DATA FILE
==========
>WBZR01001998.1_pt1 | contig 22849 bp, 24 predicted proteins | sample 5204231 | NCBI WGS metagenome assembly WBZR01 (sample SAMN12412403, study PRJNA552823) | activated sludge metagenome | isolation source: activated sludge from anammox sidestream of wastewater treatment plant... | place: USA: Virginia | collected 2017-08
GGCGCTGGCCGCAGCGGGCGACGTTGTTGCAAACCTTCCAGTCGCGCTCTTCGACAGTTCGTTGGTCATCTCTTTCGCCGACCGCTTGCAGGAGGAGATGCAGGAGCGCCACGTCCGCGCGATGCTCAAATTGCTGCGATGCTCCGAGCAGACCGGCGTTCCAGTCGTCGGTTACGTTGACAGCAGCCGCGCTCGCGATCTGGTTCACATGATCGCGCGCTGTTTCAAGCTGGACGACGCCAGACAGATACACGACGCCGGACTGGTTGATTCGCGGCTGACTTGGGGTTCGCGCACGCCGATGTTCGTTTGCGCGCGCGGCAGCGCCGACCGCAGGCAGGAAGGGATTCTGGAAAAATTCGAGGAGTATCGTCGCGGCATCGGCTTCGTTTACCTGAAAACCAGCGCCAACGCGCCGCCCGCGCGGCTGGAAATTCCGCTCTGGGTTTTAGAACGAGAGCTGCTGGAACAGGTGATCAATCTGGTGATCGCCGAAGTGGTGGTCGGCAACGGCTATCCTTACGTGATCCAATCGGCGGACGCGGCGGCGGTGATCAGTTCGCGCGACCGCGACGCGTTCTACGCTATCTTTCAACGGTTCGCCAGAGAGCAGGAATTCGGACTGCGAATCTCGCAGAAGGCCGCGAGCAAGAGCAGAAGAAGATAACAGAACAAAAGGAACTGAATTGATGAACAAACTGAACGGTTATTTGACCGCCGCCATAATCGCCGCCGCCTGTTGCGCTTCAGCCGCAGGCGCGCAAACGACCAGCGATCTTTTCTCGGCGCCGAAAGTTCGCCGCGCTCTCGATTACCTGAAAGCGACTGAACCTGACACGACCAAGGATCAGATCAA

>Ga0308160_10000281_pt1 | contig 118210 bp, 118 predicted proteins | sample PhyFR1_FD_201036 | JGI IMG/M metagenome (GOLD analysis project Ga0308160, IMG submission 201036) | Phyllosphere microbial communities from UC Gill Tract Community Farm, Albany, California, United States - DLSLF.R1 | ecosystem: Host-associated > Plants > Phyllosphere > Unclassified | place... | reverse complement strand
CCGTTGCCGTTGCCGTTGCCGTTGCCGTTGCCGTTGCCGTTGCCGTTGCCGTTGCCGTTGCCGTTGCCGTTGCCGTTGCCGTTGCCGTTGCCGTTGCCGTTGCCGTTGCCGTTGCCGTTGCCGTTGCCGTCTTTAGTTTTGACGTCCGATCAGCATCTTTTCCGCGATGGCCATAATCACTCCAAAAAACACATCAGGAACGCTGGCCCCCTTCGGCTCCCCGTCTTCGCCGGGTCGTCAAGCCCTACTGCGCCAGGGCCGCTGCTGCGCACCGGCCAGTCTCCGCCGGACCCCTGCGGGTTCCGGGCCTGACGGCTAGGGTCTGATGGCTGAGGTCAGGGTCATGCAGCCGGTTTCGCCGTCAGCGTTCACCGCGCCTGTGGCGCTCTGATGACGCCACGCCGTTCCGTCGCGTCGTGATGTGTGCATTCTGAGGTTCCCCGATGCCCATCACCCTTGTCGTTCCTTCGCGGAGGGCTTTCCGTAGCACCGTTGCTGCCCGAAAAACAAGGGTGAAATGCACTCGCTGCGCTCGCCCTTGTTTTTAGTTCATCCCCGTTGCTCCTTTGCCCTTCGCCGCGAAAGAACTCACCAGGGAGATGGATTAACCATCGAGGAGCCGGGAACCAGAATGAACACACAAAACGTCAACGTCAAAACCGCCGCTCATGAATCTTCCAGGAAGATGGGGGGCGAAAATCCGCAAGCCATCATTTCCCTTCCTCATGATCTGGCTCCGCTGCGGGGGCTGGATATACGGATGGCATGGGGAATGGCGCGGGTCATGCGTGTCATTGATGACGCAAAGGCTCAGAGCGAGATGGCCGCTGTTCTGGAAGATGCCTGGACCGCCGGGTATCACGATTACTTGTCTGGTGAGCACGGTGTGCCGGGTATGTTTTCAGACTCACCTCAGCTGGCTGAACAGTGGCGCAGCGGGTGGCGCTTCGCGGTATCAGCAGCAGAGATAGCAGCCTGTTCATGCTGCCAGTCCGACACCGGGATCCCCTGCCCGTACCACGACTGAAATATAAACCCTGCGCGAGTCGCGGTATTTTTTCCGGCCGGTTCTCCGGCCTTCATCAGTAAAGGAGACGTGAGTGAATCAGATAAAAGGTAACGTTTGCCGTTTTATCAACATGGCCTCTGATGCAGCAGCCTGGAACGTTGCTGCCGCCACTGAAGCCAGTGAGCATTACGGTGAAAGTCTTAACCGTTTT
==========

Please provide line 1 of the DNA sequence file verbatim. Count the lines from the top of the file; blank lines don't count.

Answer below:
>WBZR01001998.1_pt1 | contig 22849 bp, 24 predicted proteins | sample 5204231 | NCBI WGS metagenome assembly WBZR01 (sample SAMN12412403, study PRJNA552823) | activated sludge metagenome | isolation source: activated sludge from anammox sidestream of wastewater treatment plant... | place: USA: Virginia | collected 2017-08